More specific aspects of this invention relate to foot-receiving device products, such as articles of footwear, that include: (a) a foot-covering member, such as an upper member for an article of footwear; and (b) a foot-supporting member (such as a sole structure) engaged with the foot-covering member. The foot-supporting member (e.g., sole structure) may include: (i) a first impact-attenuating member located in a heel portion of the foot-supporting member, and (ii) a second impact-attenuating member separate from the first impact-attenuating member, wherein the second impact-attenuating member is located at a rear, lateral heel portion of the foot-supporting member. This rear, lateral heel oriented impact-attenuating member may be designed and/or configured to provide less resistance to an impact force (e.g., forces incident when landing a step or jump) as compared with the first impact-attenuating member. In at least some example structures according to the invention in which an article of footwear or other foot-receiving device includes multiple independent impact-attenuating elements (e.g., in a heel area), the landing column or other impact-attenuating element will be constructed and/or arranged so as to be softer than the posting column or other impact-attenuating element.

Still additional aspects of this invention relate to foot-supporting members and/or impact-attenuating systems, e.g., sole structures or portions thereof, such as heel units or the like, that include two or more impact-attenuating members, e.g., of the various types, constructions, and/or relative characteristics described above. If desired, two or more of the impact-attenuating members may be engaged with a common base member, e.g., to provide an impact-attenuating system or structure that is insertable as a unit into an article of footwear or other foot-receiving device construction.

Other aspects of this invention relate to methods of making footwear or other foot-receiving device products including impact-attenuation members and/or systems in accordance with examples of this invention, e.g., of the various types, constructions, and/or relative characteristics described above. Once incorporated in an article of footwear or other foot-receiving device product structure, the article of footwear or other product may be used in a known and conventional manner (e.g., for athletic or ambulatory activities) and the impact-attenuation members will attenuate the ground or other contact surface reaction forces (e.g., incident forces from landing a step or jump).

BRIEF DESCRIPTION OF THE DRAWINGS

A more complete understanding of the present invention and certain advantages thereof may be acquired by referring to the following description in consideration with the accompanying drawings, in which like reference numbers indicate like features, and wherein:

FIG. 1 generally illustrates an article of footwear (e.g., athletic footwear) in accordance with some examples of this invention;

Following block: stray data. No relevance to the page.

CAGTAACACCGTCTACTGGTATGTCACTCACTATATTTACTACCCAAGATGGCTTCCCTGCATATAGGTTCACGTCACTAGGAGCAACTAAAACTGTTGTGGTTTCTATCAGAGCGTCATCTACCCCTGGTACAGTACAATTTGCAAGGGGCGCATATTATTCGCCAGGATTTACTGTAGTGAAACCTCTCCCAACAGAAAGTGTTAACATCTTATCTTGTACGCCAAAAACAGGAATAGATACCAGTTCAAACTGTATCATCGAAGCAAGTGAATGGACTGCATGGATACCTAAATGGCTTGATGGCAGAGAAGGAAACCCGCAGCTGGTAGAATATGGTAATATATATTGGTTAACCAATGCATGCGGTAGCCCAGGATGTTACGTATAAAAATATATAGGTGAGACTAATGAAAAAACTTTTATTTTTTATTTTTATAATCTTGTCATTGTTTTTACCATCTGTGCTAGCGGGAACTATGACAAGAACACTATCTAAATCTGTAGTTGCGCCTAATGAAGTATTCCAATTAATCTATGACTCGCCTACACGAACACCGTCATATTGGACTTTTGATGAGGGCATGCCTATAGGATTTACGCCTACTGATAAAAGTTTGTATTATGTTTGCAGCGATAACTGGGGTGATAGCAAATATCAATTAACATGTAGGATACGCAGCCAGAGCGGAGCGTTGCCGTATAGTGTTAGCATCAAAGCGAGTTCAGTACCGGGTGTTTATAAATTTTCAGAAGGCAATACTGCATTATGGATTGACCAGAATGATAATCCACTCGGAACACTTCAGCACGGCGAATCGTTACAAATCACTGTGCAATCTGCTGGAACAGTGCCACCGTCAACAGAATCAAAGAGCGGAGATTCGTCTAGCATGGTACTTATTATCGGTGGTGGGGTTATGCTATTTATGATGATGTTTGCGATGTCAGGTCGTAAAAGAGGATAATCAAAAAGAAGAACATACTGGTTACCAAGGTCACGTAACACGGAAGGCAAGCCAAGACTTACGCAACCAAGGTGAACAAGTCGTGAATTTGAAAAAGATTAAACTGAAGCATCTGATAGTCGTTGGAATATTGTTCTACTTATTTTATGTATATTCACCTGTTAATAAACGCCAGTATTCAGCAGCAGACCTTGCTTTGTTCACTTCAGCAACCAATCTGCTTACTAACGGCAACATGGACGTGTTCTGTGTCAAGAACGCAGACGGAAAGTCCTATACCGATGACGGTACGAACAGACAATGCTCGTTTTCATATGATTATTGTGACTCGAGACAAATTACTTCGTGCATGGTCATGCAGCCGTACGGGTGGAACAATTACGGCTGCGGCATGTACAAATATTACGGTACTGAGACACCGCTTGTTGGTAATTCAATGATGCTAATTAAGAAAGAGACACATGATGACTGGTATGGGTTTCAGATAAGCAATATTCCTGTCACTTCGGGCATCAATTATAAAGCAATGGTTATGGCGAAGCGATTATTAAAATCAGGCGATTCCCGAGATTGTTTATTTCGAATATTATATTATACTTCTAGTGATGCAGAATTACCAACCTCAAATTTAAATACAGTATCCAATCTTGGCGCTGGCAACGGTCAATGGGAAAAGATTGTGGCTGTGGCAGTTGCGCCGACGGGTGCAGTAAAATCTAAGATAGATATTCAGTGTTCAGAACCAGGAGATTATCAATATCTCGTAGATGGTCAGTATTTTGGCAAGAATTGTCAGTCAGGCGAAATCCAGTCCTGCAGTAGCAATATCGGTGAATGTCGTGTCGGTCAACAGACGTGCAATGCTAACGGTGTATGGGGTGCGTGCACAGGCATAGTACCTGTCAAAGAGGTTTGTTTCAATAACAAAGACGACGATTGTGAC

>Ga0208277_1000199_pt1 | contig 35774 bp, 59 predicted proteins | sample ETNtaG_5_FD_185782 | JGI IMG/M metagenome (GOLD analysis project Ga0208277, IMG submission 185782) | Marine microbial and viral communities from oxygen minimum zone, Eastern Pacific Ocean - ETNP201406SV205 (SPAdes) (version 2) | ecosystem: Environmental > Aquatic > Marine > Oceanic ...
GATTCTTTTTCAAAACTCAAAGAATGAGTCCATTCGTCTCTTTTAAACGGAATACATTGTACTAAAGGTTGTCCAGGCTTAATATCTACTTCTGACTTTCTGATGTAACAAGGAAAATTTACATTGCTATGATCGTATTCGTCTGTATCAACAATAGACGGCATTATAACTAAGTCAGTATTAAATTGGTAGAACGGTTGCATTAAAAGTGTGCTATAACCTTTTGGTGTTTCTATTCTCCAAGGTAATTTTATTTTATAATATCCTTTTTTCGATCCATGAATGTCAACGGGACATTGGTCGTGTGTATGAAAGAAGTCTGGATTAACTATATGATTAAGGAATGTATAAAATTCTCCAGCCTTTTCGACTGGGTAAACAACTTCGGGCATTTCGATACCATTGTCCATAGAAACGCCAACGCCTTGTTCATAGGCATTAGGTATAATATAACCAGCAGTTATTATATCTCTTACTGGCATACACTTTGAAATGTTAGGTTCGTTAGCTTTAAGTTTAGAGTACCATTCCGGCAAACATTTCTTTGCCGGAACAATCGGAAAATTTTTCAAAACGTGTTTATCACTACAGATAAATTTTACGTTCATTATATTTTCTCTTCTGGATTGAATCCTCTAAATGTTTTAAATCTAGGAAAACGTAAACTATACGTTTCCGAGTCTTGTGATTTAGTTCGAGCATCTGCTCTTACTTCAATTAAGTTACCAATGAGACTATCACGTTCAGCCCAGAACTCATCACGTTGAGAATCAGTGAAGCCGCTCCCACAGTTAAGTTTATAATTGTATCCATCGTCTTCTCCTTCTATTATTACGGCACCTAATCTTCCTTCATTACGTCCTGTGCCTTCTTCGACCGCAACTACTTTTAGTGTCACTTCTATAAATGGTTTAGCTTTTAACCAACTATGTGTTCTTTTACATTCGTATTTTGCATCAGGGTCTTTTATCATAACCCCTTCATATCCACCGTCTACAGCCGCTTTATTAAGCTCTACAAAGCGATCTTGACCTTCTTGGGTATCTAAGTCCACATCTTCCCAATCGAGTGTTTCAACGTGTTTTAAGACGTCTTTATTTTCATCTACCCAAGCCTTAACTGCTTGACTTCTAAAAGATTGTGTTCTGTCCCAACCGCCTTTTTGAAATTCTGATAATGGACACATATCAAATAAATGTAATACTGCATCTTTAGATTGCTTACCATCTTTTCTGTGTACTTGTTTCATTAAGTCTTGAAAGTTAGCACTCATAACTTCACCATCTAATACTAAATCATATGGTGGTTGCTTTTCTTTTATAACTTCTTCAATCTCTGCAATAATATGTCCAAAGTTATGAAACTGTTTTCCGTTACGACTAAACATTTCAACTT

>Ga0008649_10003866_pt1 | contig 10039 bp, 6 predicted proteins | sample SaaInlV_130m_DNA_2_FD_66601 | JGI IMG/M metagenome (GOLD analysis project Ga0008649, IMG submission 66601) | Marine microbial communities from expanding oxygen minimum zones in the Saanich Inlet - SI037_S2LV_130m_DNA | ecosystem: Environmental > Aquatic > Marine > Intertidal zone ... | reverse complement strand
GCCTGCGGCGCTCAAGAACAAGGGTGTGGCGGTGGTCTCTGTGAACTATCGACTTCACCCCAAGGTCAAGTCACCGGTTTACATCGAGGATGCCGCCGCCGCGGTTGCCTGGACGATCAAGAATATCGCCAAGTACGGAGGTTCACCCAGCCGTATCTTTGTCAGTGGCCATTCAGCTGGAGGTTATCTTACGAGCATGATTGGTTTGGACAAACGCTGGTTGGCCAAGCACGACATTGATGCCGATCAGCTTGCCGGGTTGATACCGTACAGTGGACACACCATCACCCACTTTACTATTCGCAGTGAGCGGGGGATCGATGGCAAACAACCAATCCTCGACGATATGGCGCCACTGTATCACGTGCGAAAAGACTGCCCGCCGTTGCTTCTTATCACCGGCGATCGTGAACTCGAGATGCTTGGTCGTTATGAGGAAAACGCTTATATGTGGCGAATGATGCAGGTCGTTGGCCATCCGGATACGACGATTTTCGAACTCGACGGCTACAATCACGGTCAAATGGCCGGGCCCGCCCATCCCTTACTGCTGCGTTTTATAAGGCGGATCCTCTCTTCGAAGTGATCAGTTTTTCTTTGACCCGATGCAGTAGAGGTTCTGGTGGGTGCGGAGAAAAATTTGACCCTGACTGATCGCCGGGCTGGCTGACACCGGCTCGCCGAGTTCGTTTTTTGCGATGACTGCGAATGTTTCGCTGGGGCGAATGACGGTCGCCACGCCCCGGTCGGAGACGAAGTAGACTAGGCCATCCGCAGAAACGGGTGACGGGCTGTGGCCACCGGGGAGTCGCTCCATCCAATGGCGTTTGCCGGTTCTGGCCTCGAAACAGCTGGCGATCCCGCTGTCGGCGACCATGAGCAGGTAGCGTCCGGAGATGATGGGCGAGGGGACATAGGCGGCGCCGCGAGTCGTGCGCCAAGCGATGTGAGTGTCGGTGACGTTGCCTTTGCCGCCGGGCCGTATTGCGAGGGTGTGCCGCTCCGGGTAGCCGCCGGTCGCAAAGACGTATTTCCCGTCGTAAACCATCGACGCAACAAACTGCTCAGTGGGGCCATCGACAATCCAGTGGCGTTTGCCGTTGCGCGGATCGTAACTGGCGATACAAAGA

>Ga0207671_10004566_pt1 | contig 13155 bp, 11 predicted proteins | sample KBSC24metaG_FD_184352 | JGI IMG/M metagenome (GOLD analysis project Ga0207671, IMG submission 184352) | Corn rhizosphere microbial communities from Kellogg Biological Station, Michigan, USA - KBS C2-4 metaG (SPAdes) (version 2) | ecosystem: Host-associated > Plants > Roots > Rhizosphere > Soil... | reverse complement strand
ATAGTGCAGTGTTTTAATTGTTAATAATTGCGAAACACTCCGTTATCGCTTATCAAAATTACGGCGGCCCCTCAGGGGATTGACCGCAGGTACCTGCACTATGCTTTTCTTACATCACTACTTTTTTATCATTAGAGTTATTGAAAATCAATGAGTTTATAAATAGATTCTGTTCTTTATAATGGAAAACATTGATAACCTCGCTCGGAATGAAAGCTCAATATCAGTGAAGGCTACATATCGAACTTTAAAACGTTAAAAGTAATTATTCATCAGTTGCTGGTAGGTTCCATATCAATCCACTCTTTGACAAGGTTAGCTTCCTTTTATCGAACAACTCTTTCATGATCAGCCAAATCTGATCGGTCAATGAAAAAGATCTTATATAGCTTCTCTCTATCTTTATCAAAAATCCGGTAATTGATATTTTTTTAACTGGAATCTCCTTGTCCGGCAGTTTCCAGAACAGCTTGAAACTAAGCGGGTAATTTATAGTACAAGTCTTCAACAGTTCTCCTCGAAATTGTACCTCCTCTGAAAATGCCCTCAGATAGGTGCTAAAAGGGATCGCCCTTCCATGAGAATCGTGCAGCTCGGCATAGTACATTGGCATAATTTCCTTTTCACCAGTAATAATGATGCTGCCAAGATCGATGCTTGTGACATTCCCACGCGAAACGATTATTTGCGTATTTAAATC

FIG. 2 illustrates an overhead view of an arrangement of impact-attenuation elements in an article of footwear in accordance with some examples of this invention; and

FIGS. 3 through 17B illustrate various examples of impact-attenuation elements that may be used in foot-receiving devices, such as articles of footwear, according to some examples of this invention.

DETAILED DESCRIPTION

In the following description of various example embodiments of the invention, reference is made to the accompanying drawings, which form a part hereof, and in which are shown by way of illustration various example devices, systems, and environments in which aspects of the invention may be practiced. It is to be understood that other specific arrangements of parts, example devices, systems, and environments may be utilized and structural and functional modifications may be made without departing from the scope of the present invention. Also, while the terms “top,” “bottom,” “side,” “front,” “rear,” “upper,” “lower,” “vertical,” “horizontal,” and the like may be used in this specification to describe various example features, elements, and characteristics of the invention, these terms are used herein as a matter of convenience, e.g., based on the example orientations shown in the figures, orientations at rest, and/or orientations during typical use. Nothing in this specification should be construed as requiring a specific three dimensional orientation of structures in order to fall within the scope of this invention.

To assist the reader, this specification is broken into various subsections, as follows: Terms; General Background Relating to the Invention; General Description of Impact-Attenuation Systems and Products Containing Them; Specific Examples of the Invention; and Conclusion.

A. Terms

The following terms may be used in this specification, and unless otherwise noted or clear from the context, these terms have the meanings provided below.

“Foot-receiving device” means any device into which a user places at least some portion of his or her foot. In addition to all types of footwear (described below), foot-receiving devices include, but are not limited to: bindings and other devices for securing feet in snow skis, cross country skis, water skis, snowboards, and the like; bindings, clips, or other devices for securing feet in pedals for use with bicycles, exercise equipment, and the like; bindings, clips, or other devices for receiving feet during play of video games or other games; and the like.